Colin Edwards will not be fit to race in next weekend's MotoGP season finale in Valencia due to the injuries sustained in the tragic accident which claimed Marco Simoncelli's life in Malaysia.
The American, along with Valentino Rossi, was unable to avoid the Gresini rider who'd crashed himself at turn 11 and travelled to the University General Hospital in Houston, Texas for surgery on a left arm injury.
After assessment from orthopaedic specialist Dr Henry Small, Edwards was diagnosed with multiple small fractures to the top of his left humerus bone as well as severe bruising and swelling to both wrists and his right heel. The 37 year old has also damaged the cartilage around the tip of the humerus bone which will necessitate surgery next Tuesday.
The estimated recovery time is four weeks, ruling Edwards out of what would've been his final race for Monster Yamaha Tech 3 before joining CRT newcomers NGM Forward Racing next season.
In what has been an emotional week for motorsport, Edwards spoke of his gratitude for the support he has received since the accident on Sunday.
“Firstly, I want to thank everybody for all their messages of support since Sunday. The support and love has been overwhelming and it has been a great comfort to me at this difficult time. My heart goes out to the family and friends of Marco and I will miss him a lot, as will the entire MotoGP family. I watched Marco’s funeral yesterday and I really wish I could have been there. I wanted to go but unfortunately my injuries meant I was unable to travel. I know Valentino spoke to Marco’s family on my behalf and I thank him for that. It was a great service and a fitting celebration of his life.”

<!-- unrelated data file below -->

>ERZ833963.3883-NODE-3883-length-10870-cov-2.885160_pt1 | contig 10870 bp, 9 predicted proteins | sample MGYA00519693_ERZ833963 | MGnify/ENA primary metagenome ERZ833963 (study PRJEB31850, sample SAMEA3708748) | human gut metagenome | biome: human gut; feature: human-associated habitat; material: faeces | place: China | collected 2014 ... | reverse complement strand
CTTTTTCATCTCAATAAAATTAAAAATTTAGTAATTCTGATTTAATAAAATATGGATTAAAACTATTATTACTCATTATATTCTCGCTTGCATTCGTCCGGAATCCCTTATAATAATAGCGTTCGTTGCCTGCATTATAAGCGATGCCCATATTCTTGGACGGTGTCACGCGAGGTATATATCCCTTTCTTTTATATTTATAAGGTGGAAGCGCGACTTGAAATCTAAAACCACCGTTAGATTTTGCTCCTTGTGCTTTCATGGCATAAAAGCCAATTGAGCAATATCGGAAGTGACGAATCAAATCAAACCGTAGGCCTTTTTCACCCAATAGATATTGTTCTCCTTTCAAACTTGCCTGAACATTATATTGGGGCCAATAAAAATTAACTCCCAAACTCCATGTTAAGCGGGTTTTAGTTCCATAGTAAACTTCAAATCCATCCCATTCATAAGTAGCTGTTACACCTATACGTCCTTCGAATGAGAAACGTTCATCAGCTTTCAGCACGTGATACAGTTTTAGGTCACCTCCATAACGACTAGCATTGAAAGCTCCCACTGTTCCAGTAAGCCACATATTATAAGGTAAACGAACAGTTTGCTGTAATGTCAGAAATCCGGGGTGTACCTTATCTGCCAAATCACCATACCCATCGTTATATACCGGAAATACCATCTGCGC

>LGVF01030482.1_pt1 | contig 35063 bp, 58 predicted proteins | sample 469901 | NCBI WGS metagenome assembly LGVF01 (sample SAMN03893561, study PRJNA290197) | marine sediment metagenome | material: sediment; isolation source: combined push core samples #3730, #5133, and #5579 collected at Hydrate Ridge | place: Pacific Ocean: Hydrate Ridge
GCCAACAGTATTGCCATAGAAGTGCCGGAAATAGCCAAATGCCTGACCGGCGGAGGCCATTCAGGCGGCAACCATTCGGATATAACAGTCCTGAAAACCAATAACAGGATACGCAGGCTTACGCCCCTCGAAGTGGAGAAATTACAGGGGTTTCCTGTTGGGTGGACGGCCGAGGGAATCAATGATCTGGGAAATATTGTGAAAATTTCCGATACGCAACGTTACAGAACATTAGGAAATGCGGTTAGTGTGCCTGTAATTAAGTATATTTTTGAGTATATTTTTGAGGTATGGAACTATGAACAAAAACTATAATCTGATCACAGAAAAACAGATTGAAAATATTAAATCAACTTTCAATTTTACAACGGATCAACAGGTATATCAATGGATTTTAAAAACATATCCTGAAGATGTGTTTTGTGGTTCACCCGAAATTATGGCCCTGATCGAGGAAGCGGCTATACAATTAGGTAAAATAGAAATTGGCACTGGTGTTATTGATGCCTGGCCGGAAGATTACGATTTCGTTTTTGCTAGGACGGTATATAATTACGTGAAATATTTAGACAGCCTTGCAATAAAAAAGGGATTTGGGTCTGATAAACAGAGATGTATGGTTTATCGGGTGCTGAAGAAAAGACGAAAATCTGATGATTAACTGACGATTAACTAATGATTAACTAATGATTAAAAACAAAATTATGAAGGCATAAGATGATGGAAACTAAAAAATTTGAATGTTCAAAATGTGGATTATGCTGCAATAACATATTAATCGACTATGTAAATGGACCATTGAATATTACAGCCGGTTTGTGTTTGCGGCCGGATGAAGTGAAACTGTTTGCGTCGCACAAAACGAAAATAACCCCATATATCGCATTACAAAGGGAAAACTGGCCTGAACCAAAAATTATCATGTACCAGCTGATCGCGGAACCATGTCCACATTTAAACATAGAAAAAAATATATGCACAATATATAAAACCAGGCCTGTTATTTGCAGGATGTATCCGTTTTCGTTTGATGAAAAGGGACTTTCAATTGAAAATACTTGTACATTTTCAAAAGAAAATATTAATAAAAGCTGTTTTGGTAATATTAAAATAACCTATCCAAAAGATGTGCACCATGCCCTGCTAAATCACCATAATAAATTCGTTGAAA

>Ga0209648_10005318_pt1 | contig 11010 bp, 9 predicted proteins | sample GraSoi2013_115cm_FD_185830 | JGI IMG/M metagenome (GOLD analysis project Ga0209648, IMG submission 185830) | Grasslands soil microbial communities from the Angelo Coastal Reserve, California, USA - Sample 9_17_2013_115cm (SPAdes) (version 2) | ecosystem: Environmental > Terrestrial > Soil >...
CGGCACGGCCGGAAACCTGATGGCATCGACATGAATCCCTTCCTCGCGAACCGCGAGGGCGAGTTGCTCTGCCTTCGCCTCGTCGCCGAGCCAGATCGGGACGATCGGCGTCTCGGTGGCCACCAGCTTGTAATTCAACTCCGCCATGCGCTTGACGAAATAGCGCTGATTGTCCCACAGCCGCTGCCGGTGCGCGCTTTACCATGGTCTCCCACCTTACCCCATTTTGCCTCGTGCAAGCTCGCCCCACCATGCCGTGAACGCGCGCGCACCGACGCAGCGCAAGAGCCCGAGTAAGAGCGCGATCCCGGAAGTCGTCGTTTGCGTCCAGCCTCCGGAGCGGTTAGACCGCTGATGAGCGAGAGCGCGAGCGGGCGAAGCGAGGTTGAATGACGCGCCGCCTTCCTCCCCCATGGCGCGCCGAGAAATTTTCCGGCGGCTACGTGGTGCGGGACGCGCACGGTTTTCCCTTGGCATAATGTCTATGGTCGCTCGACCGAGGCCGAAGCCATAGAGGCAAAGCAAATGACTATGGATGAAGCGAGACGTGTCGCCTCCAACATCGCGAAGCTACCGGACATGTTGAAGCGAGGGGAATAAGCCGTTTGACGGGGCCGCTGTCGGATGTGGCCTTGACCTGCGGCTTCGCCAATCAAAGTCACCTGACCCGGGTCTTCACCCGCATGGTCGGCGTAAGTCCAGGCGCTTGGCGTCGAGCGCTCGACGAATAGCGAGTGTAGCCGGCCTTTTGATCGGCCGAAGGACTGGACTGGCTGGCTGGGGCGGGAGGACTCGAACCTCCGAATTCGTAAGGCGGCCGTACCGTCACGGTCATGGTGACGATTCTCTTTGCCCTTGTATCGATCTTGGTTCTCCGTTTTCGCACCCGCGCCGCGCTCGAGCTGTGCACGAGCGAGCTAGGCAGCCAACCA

Edwards was also desperate to take part in the final race of the season as the entire Grand Prix paddock prepares to pay tribute to Simoncelli but the American has explained that the injuries are too severe.
“I also wanted to be in Valencia next week to give my support to MotoGP, but it is not going to be possible because of the surgery I need on my left arm. The top of my left humerus bone has got multiple small fractures but the cartilage that is around the top of the bone has been pulled off. The surgery will anchor the cartilage back to the bone but there is no nerve damage, so I should be 100 per cent in about four weeks.”
The team hasn’t confirmed a replacement yet although they are currently considering the options in front of them and will make an announcement in due course.